Those of us who grew up watching Star Trek, in any of its generations, were undoubtedly impressed and amazed at the possibility of communicating with any other beings in the universe. While we’re not there yet, Microsoft is working on a project, currently called Skype Translator, which brings us yet another step closer to that goal.
Skype Translator Unveiled At Code Conference
Last week, at Code Conference in California, the world was treated to an early preview of Skype Translate. Microsoft CEO Satya Nadella and Gurdeep Pall, Corporate Vice President of Skype, gave a demonstration of the tool in action. Pall was able to carry on a live audio video chat with a German-speaking colleague, Diana Heinrichs, in which Skype Translator delivered an excellent translation, in real-time.
The translation wasn’t quite perfect, and there was at least one obvious grammatical flaw in its English rendering, but it was completely understandable. The conversation was actually fairly complex. They discussed Pall’s plans to relocate to London, Ms. Heinrichs’ experience of her visit to the US. They also discussed restaurants which serve good Indian food. Microsoft says that Skype Translator will be available as a Windows 8 program before the end of the year.
Microsoft’s Long History Of Translation Technology Research
For Microsoft, Skype Translator represents the convergence of a number of projects. They purchased Skype, the hugely popular (over 300 million users) messaging / calling / videochat program, in 2011 for $8.5 billion. They’ve also been working on the translation technology that runs all of this, known as Microsoft Translator, for more than 15 years. Skype Translator is the joint product of these two teams.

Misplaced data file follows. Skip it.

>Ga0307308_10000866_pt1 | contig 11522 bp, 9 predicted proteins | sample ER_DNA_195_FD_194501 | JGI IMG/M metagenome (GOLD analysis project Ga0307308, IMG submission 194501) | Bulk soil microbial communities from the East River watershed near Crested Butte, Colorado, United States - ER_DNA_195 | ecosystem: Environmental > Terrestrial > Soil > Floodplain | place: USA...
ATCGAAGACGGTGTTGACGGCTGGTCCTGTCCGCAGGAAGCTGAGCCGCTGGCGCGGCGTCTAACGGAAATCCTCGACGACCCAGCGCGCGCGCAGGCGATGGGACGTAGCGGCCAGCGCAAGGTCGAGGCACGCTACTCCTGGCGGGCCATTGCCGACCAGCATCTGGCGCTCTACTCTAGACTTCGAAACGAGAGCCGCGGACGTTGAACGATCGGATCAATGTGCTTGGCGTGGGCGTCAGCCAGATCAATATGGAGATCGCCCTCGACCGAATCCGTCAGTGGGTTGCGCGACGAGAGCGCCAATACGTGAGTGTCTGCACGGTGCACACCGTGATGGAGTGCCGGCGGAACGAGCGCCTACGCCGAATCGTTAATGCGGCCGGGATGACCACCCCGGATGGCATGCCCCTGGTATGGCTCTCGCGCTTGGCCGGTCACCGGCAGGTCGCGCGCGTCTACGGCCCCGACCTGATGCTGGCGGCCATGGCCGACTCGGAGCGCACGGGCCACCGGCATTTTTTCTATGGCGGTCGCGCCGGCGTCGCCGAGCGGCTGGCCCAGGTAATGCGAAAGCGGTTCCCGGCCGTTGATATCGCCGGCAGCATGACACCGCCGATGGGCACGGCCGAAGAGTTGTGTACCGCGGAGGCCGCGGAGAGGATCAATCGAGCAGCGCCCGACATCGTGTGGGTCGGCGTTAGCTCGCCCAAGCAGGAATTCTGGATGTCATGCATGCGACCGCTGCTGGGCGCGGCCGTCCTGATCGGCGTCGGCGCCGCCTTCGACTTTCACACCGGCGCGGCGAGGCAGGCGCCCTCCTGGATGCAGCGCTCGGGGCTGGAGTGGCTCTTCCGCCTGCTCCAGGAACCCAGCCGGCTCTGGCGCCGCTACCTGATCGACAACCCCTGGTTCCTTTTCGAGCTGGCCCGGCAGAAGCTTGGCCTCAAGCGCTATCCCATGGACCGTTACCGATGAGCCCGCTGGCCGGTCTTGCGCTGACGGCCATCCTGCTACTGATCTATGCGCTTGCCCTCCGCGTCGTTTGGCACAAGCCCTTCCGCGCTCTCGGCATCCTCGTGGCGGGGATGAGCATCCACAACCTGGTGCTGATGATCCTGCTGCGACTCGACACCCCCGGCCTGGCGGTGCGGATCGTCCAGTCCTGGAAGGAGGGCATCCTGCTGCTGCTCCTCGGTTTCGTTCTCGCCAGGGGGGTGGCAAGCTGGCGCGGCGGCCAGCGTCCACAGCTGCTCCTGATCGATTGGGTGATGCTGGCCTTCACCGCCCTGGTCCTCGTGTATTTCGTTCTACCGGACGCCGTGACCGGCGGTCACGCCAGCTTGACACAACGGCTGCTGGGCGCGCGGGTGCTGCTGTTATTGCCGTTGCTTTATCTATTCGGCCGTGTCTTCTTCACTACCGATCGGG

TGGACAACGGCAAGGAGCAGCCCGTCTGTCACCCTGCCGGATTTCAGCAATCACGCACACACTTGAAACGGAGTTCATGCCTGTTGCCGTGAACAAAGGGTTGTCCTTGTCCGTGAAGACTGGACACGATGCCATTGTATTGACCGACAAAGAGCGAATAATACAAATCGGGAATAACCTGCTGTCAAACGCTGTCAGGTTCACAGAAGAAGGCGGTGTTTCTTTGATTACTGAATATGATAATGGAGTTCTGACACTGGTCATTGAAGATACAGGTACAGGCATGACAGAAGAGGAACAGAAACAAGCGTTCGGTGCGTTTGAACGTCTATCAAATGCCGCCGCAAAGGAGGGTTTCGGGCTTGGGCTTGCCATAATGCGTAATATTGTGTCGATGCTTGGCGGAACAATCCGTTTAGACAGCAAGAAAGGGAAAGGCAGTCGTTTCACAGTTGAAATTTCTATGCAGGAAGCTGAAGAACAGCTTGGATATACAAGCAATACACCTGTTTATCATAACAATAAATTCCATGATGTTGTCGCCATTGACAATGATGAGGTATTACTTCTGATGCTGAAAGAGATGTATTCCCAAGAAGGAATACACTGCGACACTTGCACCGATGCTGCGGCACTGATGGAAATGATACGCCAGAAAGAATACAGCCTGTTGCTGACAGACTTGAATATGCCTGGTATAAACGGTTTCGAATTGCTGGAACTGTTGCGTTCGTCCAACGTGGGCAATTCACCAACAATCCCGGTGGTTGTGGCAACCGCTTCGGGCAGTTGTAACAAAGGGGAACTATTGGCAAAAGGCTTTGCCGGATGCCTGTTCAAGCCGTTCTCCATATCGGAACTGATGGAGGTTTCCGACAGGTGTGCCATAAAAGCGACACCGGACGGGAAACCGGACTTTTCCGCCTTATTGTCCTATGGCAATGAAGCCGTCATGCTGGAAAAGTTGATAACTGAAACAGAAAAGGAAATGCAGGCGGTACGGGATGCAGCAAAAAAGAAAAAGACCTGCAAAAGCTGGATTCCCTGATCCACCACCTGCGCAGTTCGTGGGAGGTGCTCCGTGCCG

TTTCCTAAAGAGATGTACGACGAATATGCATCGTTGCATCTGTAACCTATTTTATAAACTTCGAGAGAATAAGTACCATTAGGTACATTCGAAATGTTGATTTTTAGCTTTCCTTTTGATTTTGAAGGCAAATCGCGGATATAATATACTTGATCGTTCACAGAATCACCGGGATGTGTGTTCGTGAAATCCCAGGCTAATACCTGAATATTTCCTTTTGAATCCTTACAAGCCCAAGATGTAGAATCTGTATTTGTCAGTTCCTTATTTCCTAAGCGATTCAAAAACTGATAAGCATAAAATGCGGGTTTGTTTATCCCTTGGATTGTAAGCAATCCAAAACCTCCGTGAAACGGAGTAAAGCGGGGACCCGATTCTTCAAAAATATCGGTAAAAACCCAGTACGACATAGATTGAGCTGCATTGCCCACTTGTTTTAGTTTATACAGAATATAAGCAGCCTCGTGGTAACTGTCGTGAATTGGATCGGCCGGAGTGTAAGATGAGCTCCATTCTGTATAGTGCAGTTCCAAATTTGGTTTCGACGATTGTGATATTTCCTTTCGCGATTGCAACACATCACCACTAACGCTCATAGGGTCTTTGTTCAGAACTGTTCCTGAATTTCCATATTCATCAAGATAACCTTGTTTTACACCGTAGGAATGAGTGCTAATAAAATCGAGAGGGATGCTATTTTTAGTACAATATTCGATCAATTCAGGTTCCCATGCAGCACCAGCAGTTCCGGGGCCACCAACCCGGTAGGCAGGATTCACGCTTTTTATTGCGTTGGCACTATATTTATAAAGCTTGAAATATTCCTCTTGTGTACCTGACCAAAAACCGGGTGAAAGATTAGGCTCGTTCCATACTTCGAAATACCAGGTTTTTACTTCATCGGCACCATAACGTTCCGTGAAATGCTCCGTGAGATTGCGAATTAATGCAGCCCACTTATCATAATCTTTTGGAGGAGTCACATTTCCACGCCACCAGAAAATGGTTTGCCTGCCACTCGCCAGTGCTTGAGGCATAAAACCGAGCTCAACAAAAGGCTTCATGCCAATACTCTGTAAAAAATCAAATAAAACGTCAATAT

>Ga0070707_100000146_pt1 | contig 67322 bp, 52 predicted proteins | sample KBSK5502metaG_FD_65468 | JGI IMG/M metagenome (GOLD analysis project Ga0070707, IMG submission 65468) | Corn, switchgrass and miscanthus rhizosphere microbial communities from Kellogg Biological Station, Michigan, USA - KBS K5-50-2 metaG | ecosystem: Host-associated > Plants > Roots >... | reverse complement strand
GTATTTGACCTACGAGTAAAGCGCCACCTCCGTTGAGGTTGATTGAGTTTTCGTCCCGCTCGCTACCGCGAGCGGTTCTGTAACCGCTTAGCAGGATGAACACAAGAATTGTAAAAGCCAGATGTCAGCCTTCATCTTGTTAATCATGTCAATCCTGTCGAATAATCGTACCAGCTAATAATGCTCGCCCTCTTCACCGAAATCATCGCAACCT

Machine translation, as it’s called, has been a long-standing area of research at Microsoft. It has already been used to generate translations of Microsoft’s extensive Knowledge Base of support information. This is also the brains behind Bing Translator. But real-time translation, in a semantically and grammatically correct form, has always seemed, like, well, science-fiction.
Skype Translator represents a significant breakthrough. It successfully combines instant language translation with speech recognition. Which also needs to be highly accurate, as well as speech synthesis. This has been a difficult synthesis to achieve. Though it is finally beginning to be realized through what is known as “deep learning”. This branch of computer science is developing systems called “neural networks”. Which, like their counterparts in the human brain, have the ability to “learn”. The more data they analyze, the better they get at it.
Skype Translator Learns As It Works
Perhaps the most fascinating aspect of this, as Nadella explained in his presentation, is what they call “transfer learning”. We can “train” the program to understand a language, for example, English, and then add another language, say Mandarin, to its repertoire. While it gets good at Mandarin, it gets even better at English. This phenomenon continues to increase as we teach it more languages. Add Spanish to the equation, and it gets even better at both English and Mandarin. And, Nadella adds, “quite frankly, none of us know exactly why.”
Therein lies the magic of a program like Skype Translator. I enjoy living in a time in which I’ve been fortunate enough to have watch the development of technologies that once were science fiction, and seeing many of those produced and becoming widely available. It’s interesting to see that Microsoft, who many of us have somewhat written off as being behind the times, is at the cutting edge of translation technology.
Along with programs like Word Lens, recently purchased by Google, universal communications are becoming more and more real. I still can’t get the Star Trek Universal Translator I’ve been waiting for, but I’ll certainly be downloading Skype Translator as soon as it’s available.